Johann Esch and Heinrich Voes

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"Heinrich Voes" redirects here. For the 20th-century Dutch economist and politician, see Hein Vos.

Johann Esch and Heinrich Voes were the first two Lutheran martyrs executed by the Roman Catholic Church for their adherence to Reformation doctrine. They were burned at the stake in Brussels on 1523 July 1.[1]

Background[edit]

Esch and Voes were Augustinian monks of Saint Augustine's Monastery in Antwerp. When in 1522 all the monks there publicly professed Lutheran doctrine, the Bishop of Cambrai had them all arrested and imprisoned in Vilvorde, where they were interrogated by Jacob van Hoogstraten from Cologne and some dependably Catholic professors. When the monks realized that they risked being burned alive if they did not recant, all except three—Johann Esch, Heinrich Voes, and Lampertus Thorn—recanted. The recanting monks were released but were not returned to the monastery, which instead was declared defiled and soon demolished.[2]

Refusal to recant[edit]

Esch, Voes, and Thorn, still held in custody, were questioned again by the ecclesiastical inquisition court, but they refused to recant. They were then handed over to the secular court and sentenced to death. They were taken to Brussels and held until the appointed day of execution on 1523 July 1. New attempts were made meanwhile to get them to renounce. Voes was brought first to the inquisitors, but he refused to recant. Esch also refused to renounce Lutheranism. Thorn asked for an additional four-day period to study the scriptures with respect to his views, and thus he was not executed then with Esch and Voes. Esch and Voes were summarily delivered to the executioner, brought to the marketplace in Brussels, and burned alive. For some reason, the charges against them were not read aloud as was the established practice; it has been conjectured that the authorities were concerned that hearing the charges might cause Lutheran ideas to spread among the public witnesses or that the ideas were already there and would ignite a protest.[3]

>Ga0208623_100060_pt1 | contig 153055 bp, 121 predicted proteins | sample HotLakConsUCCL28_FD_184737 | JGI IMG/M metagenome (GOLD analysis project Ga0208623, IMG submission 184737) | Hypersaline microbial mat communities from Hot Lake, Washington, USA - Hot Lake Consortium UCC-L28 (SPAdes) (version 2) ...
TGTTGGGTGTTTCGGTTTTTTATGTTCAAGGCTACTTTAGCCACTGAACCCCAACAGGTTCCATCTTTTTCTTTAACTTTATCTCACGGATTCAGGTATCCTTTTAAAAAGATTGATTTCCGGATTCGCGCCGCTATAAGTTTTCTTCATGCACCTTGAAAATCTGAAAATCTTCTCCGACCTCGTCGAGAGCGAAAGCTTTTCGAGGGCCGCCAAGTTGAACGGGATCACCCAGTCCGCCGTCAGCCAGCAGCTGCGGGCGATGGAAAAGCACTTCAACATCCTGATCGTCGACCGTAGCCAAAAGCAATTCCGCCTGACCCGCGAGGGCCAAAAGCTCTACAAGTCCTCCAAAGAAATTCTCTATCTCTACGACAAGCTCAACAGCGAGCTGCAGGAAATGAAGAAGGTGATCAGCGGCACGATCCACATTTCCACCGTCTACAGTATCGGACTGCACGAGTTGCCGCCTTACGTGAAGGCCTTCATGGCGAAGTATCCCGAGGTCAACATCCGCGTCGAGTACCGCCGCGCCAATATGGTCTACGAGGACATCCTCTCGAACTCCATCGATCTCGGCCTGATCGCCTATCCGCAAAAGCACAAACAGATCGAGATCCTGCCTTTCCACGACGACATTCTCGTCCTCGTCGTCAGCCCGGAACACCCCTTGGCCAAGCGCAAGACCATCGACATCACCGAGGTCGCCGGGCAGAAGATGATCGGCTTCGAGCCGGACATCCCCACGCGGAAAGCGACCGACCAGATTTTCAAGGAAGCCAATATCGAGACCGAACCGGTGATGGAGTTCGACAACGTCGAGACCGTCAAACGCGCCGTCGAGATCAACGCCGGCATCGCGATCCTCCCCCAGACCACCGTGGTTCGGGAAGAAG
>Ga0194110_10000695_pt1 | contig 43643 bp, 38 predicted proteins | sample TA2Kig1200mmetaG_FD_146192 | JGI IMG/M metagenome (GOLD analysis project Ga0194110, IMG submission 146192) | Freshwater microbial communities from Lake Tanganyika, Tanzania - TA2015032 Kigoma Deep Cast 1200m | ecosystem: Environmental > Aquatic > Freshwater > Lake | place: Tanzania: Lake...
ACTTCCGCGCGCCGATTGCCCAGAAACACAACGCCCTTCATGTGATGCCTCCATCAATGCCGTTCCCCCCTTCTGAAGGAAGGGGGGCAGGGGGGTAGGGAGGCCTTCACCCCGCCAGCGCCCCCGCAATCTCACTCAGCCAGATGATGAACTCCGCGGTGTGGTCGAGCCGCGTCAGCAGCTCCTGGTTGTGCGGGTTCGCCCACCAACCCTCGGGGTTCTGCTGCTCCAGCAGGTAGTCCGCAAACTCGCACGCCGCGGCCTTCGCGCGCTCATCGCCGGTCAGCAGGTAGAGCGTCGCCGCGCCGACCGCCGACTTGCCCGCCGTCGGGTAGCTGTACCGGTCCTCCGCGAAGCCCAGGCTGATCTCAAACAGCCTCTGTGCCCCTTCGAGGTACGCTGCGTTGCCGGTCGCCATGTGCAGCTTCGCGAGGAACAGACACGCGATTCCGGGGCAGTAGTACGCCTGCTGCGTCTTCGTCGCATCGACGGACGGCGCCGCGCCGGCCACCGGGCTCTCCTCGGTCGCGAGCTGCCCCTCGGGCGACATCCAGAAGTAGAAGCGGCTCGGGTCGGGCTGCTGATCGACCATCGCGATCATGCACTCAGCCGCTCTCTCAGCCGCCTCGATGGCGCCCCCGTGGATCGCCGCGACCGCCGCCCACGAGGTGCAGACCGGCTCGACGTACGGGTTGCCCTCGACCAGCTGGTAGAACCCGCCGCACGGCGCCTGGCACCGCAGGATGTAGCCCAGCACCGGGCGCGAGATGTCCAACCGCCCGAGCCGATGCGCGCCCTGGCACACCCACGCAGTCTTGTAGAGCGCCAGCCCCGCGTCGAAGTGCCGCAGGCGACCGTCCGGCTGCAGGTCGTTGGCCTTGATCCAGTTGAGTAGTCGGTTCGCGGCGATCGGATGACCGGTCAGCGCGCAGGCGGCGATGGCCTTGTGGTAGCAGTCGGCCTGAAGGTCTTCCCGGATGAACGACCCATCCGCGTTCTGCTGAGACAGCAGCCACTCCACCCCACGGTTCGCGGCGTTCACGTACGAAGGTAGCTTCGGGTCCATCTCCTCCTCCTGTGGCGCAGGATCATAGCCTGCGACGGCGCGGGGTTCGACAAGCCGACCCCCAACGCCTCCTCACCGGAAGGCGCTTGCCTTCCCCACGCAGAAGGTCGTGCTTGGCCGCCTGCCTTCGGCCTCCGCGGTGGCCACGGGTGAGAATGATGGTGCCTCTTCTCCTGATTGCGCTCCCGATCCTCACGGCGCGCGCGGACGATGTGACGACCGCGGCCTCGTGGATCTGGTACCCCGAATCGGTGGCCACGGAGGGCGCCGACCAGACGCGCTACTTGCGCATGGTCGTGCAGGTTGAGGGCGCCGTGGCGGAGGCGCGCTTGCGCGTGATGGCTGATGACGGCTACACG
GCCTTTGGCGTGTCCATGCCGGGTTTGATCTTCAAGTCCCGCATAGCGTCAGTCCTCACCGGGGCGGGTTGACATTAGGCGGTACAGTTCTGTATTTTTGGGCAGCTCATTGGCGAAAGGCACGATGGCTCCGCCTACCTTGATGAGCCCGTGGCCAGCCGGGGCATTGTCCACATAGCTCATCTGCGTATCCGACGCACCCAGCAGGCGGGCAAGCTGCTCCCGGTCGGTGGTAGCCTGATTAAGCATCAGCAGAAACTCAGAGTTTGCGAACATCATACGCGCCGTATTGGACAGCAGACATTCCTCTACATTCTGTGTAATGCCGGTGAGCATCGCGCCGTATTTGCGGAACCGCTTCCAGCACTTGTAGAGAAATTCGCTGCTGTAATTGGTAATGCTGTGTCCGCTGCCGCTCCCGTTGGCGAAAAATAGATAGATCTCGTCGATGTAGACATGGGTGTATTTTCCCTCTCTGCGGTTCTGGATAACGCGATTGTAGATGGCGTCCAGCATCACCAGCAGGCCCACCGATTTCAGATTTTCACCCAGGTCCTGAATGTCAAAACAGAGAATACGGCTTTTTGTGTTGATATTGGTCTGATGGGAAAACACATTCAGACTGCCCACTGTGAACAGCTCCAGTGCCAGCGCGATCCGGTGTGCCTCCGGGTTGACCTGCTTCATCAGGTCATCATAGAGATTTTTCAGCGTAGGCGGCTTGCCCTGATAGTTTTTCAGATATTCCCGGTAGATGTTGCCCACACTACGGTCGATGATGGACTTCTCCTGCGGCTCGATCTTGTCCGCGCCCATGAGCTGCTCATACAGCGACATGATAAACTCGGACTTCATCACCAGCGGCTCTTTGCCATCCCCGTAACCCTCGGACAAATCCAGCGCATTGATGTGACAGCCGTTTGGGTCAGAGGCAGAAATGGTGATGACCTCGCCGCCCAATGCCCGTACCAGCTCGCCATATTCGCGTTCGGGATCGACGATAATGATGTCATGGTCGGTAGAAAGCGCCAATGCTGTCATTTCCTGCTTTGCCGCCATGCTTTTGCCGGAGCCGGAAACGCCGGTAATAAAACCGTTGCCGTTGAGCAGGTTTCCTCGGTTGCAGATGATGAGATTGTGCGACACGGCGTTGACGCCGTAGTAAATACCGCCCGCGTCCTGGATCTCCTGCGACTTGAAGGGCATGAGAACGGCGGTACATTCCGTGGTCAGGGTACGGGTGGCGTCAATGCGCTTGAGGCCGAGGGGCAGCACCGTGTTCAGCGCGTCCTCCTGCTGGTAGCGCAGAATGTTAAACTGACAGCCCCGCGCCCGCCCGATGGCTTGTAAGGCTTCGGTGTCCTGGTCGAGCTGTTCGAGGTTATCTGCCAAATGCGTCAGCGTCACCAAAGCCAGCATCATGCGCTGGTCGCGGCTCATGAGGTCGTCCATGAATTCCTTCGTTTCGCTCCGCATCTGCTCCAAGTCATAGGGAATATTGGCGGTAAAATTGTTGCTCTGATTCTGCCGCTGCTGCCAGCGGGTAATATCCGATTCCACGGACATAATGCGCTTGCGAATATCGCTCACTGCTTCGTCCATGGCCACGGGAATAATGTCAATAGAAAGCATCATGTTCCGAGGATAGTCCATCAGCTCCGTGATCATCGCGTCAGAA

Luther's response[edit]

On learning of the execution of Esch and Voes, Martin Luther wrote what is thought to be his first hymn, "Ein neues Lied wir heben an"[4] ("A new song we raise") which was printed in the Erfurt Enchiridion of 1524. This is generally known in English as John C. Messenger's translation by the first line and title "Flung to the Heedless Winds" and sung to tune IBSTONE composed in 1875 by Maria C. Tiddeman or to tune DENBY composed in 1904 by Charles J. Dale).[5]

Notes[edit]

  1. ^ Frick, C. J. Herman (1853). "Heinrich Voes and Johannes Esch:'They seem like roses to me' [Voes on the pyre]". Martyrs of the Evangelical-Lutheran Church (3rd ed.). Saint Louis: M. Neidner. 
  2. ^ D’Aubignés, Merle (1843). History of the Reformation of the sixteenth century. Philadelphia. 
  3. ^ Julian, John (1907). Dictionary of hymnology. London: J. Murray. 
  4. ^ For Luther's German lyrics see Luther, Martin (1523). "Ein neues Lied wir heben an". Musicanet. Retrieved 2012-10-20.  For Messenger's English translation see Luther, Martin; Messenger, John C. (1843). "Flung to the heedless winds". Musicanet. John C. Messenger (trans.). Retrieved 2012-10-20. 
  5. ^ "Flung to the heedless winds". Hymntime. Retrieved 2012-10-07.